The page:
The Commercial Real Estate Cycle

The Commercial Real Estate Cycle

The commercial real estate cycle is a hot topic in today’s marketplace. We are in the midst of an unusually long cycle (at least by historical standards), begging questions around whether or not the market has peaked and how much longer it will last. Indeed, commercial real estate professionals should keep their eyes on the real estate cycle in order to create a better-informed investment strategy, identify investment opportunities, and avoid costly losses.

The 4 Phases of a Real Estate Cycle

There are four phases in the commercial real estate cycle, often reflecting the state of the economy at large, and they repeat in waves. However, it is difficult to determine how long each phase or cycle will last, and it is important to note that they do not typically occur in equal time periods. And while the cycle traditionally progresses forwards, sometimes it stands still and occasionally it even moves backwards.

Here we will explore the characteristics of each of these phases.


In the wave scenario, the recovery phase is at the bottom of the trough. During this phase, the market is at its lowest point. It is a good time to buy low and sell high in the future, particularly in prime locations (though this strategy carries some risk because you may need to hold the property for an extended period of time).

Characteristics of this phase include:

  • Declining vacancy
  • New construction beginning
  • High rate of unemployment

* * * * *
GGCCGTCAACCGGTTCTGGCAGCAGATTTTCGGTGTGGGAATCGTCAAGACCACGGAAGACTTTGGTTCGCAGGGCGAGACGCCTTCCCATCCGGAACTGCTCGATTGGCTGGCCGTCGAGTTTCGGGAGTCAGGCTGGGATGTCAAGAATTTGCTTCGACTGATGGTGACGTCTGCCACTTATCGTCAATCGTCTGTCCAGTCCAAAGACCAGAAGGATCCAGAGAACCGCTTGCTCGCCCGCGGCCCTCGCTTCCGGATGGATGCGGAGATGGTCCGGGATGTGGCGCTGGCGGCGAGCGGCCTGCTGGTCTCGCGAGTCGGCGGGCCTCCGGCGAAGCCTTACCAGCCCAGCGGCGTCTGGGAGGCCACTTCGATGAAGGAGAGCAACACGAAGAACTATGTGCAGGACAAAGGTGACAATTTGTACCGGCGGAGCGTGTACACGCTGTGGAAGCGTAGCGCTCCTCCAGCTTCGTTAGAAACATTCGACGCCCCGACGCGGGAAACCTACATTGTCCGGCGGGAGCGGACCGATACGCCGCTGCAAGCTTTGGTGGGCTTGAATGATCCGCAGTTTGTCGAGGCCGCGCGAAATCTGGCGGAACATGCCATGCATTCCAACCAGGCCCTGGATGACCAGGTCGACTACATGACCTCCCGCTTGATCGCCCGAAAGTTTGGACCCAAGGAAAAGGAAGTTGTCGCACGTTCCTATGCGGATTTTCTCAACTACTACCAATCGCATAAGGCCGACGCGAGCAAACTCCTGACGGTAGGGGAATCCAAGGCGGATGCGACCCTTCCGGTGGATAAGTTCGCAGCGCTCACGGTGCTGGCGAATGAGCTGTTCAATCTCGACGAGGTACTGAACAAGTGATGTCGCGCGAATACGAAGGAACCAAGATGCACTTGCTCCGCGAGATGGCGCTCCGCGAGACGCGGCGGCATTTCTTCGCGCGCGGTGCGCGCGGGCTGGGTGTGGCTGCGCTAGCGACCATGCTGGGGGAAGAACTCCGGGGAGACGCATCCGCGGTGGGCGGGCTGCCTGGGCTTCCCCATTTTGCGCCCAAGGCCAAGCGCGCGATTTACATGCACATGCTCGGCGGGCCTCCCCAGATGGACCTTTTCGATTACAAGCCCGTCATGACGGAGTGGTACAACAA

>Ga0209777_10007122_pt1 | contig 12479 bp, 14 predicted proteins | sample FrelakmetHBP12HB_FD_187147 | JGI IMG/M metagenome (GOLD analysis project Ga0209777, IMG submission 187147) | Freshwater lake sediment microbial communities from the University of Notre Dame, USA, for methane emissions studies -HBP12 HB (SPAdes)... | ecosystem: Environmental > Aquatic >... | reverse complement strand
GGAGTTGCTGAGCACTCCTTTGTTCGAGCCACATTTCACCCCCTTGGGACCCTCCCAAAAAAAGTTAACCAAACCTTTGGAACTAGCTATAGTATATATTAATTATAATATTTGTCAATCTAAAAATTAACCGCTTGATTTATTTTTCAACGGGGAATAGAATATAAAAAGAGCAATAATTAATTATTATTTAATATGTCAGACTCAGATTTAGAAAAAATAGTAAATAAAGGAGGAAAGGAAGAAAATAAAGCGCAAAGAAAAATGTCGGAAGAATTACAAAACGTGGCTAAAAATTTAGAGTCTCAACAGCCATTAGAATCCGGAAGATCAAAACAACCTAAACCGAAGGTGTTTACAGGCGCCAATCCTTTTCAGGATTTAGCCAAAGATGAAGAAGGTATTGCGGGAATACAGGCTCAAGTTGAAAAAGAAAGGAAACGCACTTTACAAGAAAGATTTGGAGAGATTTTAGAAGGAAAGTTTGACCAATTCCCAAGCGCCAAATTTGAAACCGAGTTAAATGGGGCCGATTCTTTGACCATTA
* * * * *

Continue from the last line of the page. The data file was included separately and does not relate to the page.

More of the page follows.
• Some cases of bankruptcies and foreclosures
  • Prices for real estate starting to stabilize


In the wave scenario, the expansion phase is progressing upwards. At the height of this phase, supply and demand are equal.

Characteristics of this phase include:

  • Decreasing unemployment rate
  • New construction increasing
  • Occupancy rates improving
  • Rent prices rapidly increasing

Hyper Supply

In the wave scenario, the hyper supply phase peaks and then begins to decline. During this phase, supply exceeds demand, which can be caused either by overbuilding or a pullback in demand. This commercial real estate phase can last for an extended period of time.

Characteristics of this phase include:

  • Rising vacancies
  • Declining rent
  • Increasing market competitiveness
  • New construction slowing down


In the wave scenario, the recession phase trends downwards. During this phase, there is a massive oversupply.

Characteristics of this phase include:

  • No new construction
  • High vacancy rates
  • Rising interest rates
  • Declining market liquidity
  • Large number of bankruptcies and foreclosures

What Now?

Understanding the current real estate phase can help you form an investing strategy and make some educated guesses around how long you may need to hold a property, your estimated return, and your potential exit strategy. However, it is important to understand that local conditions factor in heavily, and the real estate cycle can vary based on geographics and asset class. These differences emphasize the importance of creating a diverse portfolio, which will serve to balance out performance highs and lows.

With regards to the common notion that the average commercial real estate cycle lasts 7-8 years, Richard Barkham, CBRE Global’s Chief Economist, emphasizes that the current CRE cycle has had no comparable cycle to measure against. Further, the cycle does not follow statistical constraints, as it was constructed solely by our human need for order and predictability. Along this line of thought, we don’t necessarily behave the same way during each cycle; for example, those who endured the Great Recession may be less likely to make riskier investments now than they would have prior to that event. We are also currently experiencing a lot of political, social, and economic uncertainty that affects the cycle. 

To learn more about where we are in the CRE cycle, leading indicators we should be paying attention to, and how different asset classes and markets are being affected, check out our free on-demand webinar